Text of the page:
A majority of people think it is now time for a cabinet reshuffle, reasoning that the government has been unable to solve economic problems even as it successfully handled the Covid-19 situation, according an opinion survey by the Suan Dusit Rajabhat University, or Suan Dusit Poll.
The poll was conducted on July 8-11 on 1,269 people throughout the country after a cabinet reshuffle became a hot topic for discussion among the public after the government under Prime Minister Prayut Chan-o-cha completed its first year in office on July 10.
The respondents were allowed to give more than one answer to all questions.
Asked what the government had done well during the past year, 50.80% of respondents cited its handling of the Covid-19 pandemic; 34.67% remedial measures to help people affected by the Covid-19 situation; 12.93% assistance provided for low-income people such as holders of state welfare cards, the elderly and the disabled; 8.24% extensions of electric train routes and transport lines; and 6.40% its ability to maintain law and order in the country.
Asked in which areas the government’s performances were not satisfactory and required improvement, 61.15% pointed to its overall work to solve economic problems; 22.85% its measures to address the high cost of living and poverty; 13.80% said the distribution of assistance money was slow and not for everyone; 12.36% the prevention and suppression of corruption; and 9.60% the government’s spending and loans, which would increase public debt.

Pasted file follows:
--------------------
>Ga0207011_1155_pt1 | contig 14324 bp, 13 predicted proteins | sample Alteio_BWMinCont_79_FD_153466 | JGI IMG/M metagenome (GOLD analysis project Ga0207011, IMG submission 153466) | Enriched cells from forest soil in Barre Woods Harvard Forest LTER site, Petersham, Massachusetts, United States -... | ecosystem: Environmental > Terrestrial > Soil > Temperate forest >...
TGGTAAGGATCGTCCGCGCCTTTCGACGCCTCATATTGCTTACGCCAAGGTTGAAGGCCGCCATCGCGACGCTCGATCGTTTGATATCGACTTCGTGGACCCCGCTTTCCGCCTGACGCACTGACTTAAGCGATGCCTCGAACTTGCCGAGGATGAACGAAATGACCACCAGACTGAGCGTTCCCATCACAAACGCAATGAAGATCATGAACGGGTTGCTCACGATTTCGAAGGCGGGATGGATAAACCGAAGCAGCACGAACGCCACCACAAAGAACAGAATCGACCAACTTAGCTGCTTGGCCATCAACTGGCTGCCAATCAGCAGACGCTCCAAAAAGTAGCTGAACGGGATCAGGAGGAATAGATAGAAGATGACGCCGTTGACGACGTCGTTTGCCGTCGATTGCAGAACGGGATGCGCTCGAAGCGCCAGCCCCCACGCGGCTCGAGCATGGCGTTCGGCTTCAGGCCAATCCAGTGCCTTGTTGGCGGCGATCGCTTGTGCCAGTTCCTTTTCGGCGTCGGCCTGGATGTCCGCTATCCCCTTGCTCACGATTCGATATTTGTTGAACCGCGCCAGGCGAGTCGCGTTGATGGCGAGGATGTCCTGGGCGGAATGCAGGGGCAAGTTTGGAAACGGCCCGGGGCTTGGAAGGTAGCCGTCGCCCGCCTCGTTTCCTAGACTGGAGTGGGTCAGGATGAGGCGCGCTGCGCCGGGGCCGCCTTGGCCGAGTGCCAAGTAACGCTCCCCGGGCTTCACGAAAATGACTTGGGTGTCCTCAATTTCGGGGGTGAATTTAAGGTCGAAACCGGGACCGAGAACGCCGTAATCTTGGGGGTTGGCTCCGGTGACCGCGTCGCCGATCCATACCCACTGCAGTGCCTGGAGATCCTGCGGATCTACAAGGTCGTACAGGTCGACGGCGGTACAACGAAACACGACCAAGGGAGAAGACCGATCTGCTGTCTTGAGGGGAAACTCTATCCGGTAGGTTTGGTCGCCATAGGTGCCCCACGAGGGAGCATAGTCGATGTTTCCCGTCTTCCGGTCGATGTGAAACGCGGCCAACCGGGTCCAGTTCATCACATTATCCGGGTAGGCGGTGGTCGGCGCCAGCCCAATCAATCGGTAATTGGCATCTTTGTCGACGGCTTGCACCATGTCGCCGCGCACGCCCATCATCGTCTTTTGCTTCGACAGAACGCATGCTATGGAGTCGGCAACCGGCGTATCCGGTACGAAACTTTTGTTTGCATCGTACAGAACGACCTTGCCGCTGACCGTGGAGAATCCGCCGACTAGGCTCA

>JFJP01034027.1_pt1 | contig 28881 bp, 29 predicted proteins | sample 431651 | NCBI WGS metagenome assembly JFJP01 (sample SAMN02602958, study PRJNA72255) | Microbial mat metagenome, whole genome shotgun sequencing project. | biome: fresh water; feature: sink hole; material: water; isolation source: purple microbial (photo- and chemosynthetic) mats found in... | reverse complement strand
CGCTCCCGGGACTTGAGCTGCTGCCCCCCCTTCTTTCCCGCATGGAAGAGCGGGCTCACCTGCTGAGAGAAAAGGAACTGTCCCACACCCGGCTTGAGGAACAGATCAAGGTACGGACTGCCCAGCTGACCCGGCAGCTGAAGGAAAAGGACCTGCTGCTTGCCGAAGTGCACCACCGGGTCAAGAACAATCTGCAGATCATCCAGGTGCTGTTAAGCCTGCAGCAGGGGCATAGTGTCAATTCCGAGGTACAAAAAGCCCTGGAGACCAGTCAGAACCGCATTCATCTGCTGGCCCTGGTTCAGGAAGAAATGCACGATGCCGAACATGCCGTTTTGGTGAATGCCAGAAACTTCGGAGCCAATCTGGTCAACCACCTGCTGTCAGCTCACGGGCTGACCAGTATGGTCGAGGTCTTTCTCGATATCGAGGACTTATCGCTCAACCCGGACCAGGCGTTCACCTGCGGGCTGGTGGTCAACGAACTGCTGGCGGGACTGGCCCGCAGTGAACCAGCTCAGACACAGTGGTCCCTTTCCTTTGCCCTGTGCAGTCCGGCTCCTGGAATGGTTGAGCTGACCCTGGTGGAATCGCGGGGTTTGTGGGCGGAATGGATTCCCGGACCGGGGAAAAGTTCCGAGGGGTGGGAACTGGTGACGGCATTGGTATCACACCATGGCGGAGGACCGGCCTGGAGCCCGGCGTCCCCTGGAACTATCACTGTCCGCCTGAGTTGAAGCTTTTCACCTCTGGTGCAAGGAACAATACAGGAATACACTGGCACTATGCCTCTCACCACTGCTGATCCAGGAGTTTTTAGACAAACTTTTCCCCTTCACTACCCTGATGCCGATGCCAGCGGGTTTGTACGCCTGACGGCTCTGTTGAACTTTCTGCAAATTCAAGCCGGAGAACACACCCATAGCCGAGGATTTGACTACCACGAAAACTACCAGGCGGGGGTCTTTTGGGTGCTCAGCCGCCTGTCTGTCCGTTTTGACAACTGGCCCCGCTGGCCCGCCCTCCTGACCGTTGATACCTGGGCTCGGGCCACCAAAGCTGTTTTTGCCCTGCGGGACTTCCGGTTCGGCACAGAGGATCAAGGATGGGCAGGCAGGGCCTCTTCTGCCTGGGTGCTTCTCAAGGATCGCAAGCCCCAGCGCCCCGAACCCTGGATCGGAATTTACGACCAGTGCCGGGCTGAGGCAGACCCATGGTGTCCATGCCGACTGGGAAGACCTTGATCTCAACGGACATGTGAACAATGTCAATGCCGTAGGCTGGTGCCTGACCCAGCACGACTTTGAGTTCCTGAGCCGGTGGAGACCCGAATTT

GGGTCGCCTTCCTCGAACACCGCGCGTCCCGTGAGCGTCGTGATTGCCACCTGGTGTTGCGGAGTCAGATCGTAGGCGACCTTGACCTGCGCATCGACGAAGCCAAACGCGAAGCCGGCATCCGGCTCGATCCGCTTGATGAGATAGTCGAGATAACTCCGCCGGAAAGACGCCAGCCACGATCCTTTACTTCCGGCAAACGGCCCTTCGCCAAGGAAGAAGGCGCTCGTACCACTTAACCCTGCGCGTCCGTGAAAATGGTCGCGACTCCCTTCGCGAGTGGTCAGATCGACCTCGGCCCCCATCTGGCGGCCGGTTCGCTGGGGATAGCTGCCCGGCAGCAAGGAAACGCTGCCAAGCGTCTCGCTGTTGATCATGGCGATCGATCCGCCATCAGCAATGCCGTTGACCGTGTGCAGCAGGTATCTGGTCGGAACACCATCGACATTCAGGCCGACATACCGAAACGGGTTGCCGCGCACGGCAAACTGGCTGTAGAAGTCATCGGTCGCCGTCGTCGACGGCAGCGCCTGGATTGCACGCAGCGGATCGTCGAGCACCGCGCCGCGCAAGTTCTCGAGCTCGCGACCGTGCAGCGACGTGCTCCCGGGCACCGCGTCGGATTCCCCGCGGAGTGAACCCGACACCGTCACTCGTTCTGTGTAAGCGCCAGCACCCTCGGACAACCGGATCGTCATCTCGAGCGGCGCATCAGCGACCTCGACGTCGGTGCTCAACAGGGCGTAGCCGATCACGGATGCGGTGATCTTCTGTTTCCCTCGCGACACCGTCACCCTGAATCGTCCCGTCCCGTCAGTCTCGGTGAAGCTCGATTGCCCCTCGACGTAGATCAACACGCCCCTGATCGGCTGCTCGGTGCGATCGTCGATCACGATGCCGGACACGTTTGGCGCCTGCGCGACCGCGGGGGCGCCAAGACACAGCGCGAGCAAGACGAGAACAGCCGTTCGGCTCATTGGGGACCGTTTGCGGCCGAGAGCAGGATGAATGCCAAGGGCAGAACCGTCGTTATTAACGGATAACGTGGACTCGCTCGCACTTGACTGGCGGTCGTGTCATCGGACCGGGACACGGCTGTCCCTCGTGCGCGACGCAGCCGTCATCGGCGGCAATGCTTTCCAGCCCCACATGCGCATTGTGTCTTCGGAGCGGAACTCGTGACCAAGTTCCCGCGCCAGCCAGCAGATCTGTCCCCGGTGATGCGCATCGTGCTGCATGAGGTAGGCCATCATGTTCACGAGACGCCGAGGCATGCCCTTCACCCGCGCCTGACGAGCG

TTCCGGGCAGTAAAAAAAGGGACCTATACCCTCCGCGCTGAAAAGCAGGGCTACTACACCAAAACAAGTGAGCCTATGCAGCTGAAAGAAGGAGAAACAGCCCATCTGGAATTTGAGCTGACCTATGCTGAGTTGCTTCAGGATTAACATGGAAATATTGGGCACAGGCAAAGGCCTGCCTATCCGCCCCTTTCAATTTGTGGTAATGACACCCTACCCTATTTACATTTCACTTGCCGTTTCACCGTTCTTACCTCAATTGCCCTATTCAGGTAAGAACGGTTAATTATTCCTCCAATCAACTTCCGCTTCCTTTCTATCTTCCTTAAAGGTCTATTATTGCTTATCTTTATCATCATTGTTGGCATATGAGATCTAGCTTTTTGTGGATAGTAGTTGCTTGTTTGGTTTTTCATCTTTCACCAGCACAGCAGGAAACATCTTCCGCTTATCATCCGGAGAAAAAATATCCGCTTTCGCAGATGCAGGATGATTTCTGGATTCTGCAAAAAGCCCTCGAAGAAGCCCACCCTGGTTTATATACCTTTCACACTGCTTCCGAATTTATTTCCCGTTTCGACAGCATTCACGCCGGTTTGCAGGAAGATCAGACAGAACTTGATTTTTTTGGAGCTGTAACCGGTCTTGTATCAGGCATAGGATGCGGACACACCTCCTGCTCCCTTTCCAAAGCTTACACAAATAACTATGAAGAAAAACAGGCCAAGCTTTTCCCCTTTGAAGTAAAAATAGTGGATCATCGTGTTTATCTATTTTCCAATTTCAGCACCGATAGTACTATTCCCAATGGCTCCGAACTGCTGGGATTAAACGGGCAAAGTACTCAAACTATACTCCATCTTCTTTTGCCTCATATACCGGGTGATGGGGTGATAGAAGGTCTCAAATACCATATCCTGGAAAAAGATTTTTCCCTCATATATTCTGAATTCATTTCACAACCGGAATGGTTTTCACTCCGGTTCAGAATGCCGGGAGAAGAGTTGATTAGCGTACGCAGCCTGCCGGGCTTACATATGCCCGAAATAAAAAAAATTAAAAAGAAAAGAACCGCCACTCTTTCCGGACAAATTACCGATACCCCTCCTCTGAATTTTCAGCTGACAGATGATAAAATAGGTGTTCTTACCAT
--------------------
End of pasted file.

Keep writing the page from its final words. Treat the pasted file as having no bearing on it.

Asked how satisfied they were with the government’s handling of the Covid-19 situation, 43.58% were moderately satisfied and 23.80% very satisfied. On the other side, 22.06% were not very satisfied, reasoning that virus prevention measures were expensive and lacked flexibility and transparency, while 10.56% were not satisfied at all, saying that the measures taken were not effective, were full of disparities and had lead to an economic downturn.
Asked whether it was now time for a cabinet reshuffle, 67% said “yes”, reasoning that the overall economy was not in good shape, the cost of living – particularly the price of electricity – was high, many people were jobless and debt-ridden, and professionals should be given the opportunity to solve the country’s problems. Another 23.40% were ambivalent about a reshuffle, saying it was up to the prime minister, and 8.75% said it was not yet time for a reshuffle as there are still other important issues to be resolved.